Discover more from Logo Histories' Extra Issue
Trademarks and logotypes, 1978
Gillo Dorfles writes the introduction to the 1978 Annual of Top Symbols & trademarks of the world
Buy rare out-of-print design books and magazines here. Use discount code LASHOP10 for 10% of your entire order.
The following is an introduction to Volume 9 of Top Symbols & Trademarks of the World written by Gillo Dorfles and offering an insight into logotypes. If you enjoy articles like this, and would like to support the project, subscribe to Logo Histories.
Logo Histories' Extra Issue is a reader-supported publication. To receive new posts and support my work, consider becoming a free or paid subscriber.
Trademarks, like everything else in the world of graphic design, are a meeting-point between two ideas: the one practical and functional, the other aesthetic and symbolic. On the one hand a good trademark must be easily recognized and immediately identified; on the other it must be pleasant to look at and if possible original, otherwise it will never become accepted by a wide public, which is the very object of its existence. These two aspects, the aesthetic one (pleasantness, curiosity, peculiarity of style) and the practical one (legibility, efficacy of the message, distinctness from other trademarks), compete with one another in giving a fitting appearance to this sign which has become so important in contemporary society. But these two essential characteristics of a good trademark are not the only elements that we should consider: there are other important things to be said about this visual graphic device.
Without entering in detail into the type of message conveyed by the trademark (whether it is exclusively of an iconic nature or rather indexical, or whether it may even be considered as an actual verbal message), I should like at least to divide the different possible types of trademark into two main categories: one is the common brand-mark, that is the mark of the manufacturer, consisting of any graphic sign to which is conventionally attributed the function of symbolizing a certain product or name of a firm; the other is usually known as the logotype, which means a mark that is made up of a number of letters or of a single letter, in such a way as to compose a formal unity of a privileged kind, which combines the design characteristics with those inherent in the semantic value of the letters themselves. Now it is the logotype which gives us one of the most significant examples of the peculiar individualizing power, both iconic and verbal, of the trademark.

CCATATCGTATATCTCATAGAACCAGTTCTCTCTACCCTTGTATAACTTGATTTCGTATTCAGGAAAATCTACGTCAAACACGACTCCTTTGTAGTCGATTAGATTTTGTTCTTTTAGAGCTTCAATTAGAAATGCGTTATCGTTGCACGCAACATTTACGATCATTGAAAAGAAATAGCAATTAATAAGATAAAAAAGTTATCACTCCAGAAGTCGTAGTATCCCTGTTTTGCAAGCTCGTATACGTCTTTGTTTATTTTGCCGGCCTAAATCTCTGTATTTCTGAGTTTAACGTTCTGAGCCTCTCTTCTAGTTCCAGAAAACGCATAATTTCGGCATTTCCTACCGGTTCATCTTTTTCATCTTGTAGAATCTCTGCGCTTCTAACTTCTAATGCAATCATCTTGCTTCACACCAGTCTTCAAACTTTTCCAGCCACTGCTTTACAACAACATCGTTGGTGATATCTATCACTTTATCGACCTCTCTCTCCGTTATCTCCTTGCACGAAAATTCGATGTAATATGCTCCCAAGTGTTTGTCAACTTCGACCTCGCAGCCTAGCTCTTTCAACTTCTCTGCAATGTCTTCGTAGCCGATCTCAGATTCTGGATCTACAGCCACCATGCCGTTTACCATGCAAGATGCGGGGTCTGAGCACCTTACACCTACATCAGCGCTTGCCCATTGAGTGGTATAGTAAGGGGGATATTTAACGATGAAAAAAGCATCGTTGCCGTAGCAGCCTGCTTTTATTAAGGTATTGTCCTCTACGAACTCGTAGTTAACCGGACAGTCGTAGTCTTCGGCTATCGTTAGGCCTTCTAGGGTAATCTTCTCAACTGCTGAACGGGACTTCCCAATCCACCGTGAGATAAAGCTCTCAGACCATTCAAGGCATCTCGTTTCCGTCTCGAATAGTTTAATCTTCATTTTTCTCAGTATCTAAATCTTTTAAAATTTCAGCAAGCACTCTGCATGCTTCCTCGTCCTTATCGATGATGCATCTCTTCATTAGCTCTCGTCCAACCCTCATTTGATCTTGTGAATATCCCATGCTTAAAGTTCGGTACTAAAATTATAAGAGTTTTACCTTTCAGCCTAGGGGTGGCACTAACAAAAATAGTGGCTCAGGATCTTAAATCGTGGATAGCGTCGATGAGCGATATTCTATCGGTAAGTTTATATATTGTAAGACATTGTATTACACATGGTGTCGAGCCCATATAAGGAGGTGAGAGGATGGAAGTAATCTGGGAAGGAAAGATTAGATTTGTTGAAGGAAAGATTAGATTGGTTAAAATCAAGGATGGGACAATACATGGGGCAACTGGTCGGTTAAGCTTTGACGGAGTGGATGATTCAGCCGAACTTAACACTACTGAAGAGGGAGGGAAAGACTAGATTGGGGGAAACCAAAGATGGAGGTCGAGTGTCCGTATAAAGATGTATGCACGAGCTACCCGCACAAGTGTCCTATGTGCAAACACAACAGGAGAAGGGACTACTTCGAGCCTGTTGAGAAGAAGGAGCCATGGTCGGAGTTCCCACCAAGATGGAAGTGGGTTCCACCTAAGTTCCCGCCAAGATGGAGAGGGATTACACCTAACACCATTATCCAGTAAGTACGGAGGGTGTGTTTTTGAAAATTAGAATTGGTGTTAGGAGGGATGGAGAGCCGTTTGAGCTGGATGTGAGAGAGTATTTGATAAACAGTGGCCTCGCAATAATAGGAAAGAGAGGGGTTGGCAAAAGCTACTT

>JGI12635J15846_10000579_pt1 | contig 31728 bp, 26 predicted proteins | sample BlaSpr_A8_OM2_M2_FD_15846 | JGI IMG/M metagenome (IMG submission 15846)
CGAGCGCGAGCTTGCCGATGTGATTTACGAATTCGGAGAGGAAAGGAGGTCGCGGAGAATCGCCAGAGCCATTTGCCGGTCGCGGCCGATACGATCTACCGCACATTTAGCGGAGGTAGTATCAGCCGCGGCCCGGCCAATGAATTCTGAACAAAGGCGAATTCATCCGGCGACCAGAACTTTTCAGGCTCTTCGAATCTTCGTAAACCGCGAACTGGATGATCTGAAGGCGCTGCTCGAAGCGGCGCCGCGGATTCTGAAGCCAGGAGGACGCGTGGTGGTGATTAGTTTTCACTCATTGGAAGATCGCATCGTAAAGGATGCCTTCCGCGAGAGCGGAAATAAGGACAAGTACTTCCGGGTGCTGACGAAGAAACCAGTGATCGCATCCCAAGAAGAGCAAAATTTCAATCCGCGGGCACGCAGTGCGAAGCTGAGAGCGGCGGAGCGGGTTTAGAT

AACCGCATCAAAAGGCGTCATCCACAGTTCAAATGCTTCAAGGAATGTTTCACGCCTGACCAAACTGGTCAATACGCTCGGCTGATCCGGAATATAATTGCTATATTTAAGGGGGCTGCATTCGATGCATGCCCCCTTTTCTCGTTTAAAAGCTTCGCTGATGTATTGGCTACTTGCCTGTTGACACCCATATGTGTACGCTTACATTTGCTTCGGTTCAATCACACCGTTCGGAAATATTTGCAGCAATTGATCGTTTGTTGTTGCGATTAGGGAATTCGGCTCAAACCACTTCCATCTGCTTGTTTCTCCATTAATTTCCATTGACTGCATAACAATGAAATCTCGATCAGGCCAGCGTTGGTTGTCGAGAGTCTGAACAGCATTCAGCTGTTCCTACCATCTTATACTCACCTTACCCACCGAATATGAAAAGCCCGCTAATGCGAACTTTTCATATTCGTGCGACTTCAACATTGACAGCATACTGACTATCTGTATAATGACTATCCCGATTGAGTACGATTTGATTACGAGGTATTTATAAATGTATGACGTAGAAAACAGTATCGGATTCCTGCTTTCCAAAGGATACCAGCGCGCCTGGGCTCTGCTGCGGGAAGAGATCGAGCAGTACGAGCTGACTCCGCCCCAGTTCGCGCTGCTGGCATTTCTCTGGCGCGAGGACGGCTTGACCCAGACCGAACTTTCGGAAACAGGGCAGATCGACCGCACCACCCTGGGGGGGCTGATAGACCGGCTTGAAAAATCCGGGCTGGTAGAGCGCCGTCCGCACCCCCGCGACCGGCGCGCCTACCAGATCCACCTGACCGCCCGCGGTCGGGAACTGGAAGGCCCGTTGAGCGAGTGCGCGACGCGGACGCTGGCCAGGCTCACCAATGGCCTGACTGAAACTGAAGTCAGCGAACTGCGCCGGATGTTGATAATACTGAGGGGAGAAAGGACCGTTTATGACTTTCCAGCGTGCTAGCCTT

A logotype is usually a short written sign, a group of letters, of initials, or even a monogram, which not only sums up in itself the main characteristic of the firm which it represents, but owing to the way it is devised and designed, succeeds in taking on a graphic-iconic appearance which will itself build up the exact corporate image of the firm or the product.
Well-known examples of this include Pirelli (with its much elongated P which for many years was a vital characteristic of this name), the Italian Supermarket esse lunga (with the long S), the mark of a chain of supermarkets, and Rolls Royce with its two entwined Rs. These logotypes are normally seen and experienced in exactly the same way as other trademarks that have no letters but are made of signs or symbols or emblems not based on letters (like the Mercedes ‘star’ or the Alfa Romeo ‘cross’); they are usually perfectly clear to the spectator quite apart from their alphabetical content. Yet in spite of this it is a proven fact that a trademark which presents the brand name in a written form will be more immediate in its impact than one without letters. The particular F of Fiat or the P of Pirelli is far more effective as a visual message than, say, the square labyrinth of the Olivetti sign, which may even be confused with other similar graphic signs. Moreover, it should be remembered that what we call the ‘linear sequential symbol’ which makes up the logotype may be made still more effective by the addition of further iconic elements (by the use of figurative features which recall or in some way refer to the characteristics of the product which they represent).